One of the great advantages of Linslaw versus the Oxbow and the amphitheater is that the observers are elevated well above the road; here at The Oxbow, every vehicle of yahoos that drives by blasts the observers with its headlights. Sure enough, just as I’d begun taking notes, a pickup truck with hunting lights came flying along the treacherous road. Two more would follow during the next observation.

NGCs 6840, 6843 (Aql): This is the less-obviously-a-cluster NGC 6840, about 40’ SP from 6837. NGC 6840 is the larger of the two, about 6’ x 4’, elongated SP-NF, and has a decent range of magnitudes: there are a number of 11th/11.5/12th-magnitude stars and then also a fair number in the 13th- and 14th-magnitude range, but there doesn’t seem to be a lot of unresolved glow involved; there are maybe twenty stars in all. As with NGC 6837, this cluster is somehow fairly detached from the Milky Way despite the richness of the background here.This is another cluster that’s divided into two distinct parts; there are about ten stars in each, although there are a few cluster members joining the two. The S part of the cluster is a rough ellipse of stars, most of them in the 12th-magnitude range. In the N part, the majority of the stars are in a line that stretches P slightly N-F slightly S, and all but about three of the stars in the northern part are in that line; one of the stars that’s not a part of that line is actually the lucida of the cluster (although only by a couple of tenths of a magnitude) at 11th magnitude, and that is on the NF corner of the cluster; this star is 1.5’ almost due N of the 12th-magnitude
star on the F end of that line. The line stretches P slightly N for about 2.5’; there’s also one star very slightly S of that line that’s fairly obvious. This isn’t really a very rich cluster; it’s more a semi-obvious cluster-like object, and has been accused of being “non-existent” in the RNGC. There’s yet another cluster-like object [NGC 6843] F very slightly N of 6840, and this one is actually almost more cluster-like than NGC 6840 is: it’s 10’ N-S in major axis by 4’ P-F. It’s most populous on the northern edge, and looks rectangular with a slight extension to the SF; this second group has about twenty-five stars in it, most in that 11.5 to 13.5 range, although the SF extension has some unresolved background glow in it. 12’ S very slightly P the lucida of NGC 6840 is the brightest star in the field, which is 7.5 magnitude; 5.25’ S somewhat P that star is the N end of a 2’ line of 13.5 and 14th magnitude stars that’s very eye-catching when you look at that brightest star in the field. Of interest is the fact that there are dark nebulae P the cluster that help define it; there’s a particularly obvious one S slightly P of the 7.5-magnitude star, and that little 2’ line of faint stars is just on the F edge of that nebula, which runs about 7’ x 5’, N slightly P-S slightly F. There’s another obvious dark nebula SP the cluster by 8’, and that one is 9’ x 6’, running roughly N-S.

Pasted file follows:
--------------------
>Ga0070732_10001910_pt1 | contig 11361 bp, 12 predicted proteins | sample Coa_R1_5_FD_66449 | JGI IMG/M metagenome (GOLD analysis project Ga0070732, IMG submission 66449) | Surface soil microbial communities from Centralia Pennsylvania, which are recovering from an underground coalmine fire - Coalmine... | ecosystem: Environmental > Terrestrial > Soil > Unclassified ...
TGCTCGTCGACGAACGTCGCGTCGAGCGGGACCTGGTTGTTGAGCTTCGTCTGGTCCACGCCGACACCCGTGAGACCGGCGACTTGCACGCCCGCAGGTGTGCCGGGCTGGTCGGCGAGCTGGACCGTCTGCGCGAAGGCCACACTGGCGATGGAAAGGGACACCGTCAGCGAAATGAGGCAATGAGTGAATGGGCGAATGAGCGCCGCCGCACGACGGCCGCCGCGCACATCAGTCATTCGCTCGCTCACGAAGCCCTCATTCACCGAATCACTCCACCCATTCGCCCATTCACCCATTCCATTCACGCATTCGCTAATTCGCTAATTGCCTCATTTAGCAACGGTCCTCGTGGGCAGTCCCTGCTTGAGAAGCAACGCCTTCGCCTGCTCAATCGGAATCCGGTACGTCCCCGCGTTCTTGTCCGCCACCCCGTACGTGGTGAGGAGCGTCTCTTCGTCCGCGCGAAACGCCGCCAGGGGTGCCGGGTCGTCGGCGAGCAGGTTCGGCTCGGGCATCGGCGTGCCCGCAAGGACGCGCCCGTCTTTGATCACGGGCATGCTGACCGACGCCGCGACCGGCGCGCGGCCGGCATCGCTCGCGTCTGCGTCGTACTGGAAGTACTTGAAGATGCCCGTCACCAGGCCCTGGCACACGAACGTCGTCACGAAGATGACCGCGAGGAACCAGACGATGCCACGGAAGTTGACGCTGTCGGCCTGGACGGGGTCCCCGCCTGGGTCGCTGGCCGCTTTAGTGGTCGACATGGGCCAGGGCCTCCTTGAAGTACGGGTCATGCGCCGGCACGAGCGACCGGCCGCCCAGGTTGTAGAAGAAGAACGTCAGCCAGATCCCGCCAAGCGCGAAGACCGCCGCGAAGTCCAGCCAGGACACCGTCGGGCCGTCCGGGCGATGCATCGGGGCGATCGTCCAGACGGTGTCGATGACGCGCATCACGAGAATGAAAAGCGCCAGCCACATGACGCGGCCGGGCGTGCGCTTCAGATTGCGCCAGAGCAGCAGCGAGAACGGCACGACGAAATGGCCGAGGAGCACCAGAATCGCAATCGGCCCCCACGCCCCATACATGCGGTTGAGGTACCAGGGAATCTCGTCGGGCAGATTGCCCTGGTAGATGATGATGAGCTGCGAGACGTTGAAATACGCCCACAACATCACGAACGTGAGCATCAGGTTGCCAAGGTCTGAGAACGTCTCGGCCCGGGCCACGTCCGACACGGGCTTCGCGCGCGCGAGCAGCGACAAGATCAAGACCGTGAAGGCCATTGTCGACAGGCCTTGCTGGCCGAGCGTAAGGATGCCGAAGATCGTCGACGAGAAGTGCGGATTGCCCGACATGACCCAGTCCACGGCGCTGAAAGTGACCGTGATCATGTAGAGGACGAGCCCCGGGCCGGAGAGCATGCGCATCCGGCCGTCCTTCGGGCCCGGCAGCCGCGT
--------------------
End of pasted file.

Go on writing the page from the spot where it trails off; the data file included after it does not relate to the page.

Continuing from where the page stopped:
From open clusters to (temporarily) galaxies, even those in all the wrong places.

NGC 7052 (Vul): This guy is NGC 7052, a galaxy in Vulpecula, which is not where you expect to find a lot of galaxies. It’s 1.25’ x 0.67’ and has a faint stellar nucleus; it’s kind of hard to pay attention to it because it also has an 11.5-magnitude star
1.5’ almost due F. It does have a brighter core region that it gradually brightens to. The halo’s pretty well defined. It’s a pretty obvious little galaxy, better than the typical anonymous-type galaxy; it’s easy to tell it’s a Herschel discovery, as it fits the profile of his “lesser” galaxy discoveries. 1’ N very very slightly P the 11.5-magnitude star is a 14th-magnitude star; 1.5’ N very very slightly P the galaxy is another 14th-magnitude star; from the 11.5-magnitude star S slightly F by 4’ is a star that’s a tenth brighter. N of the galaxy by 4.5’ is a little triangle of 13.5-magnitude stars which is 1’ on the S edge and 0.75’ on the N and P edges. The brightest star in the field is S very very slightly F the galaxy by 14’ and is 8.5 magnitude. In the 7mm, there’s a threshold star just on the F edge of the galaxy. There’s a fourth star due P the N-most star in the triangle by 0.67’, and that is 14.5 magnitude.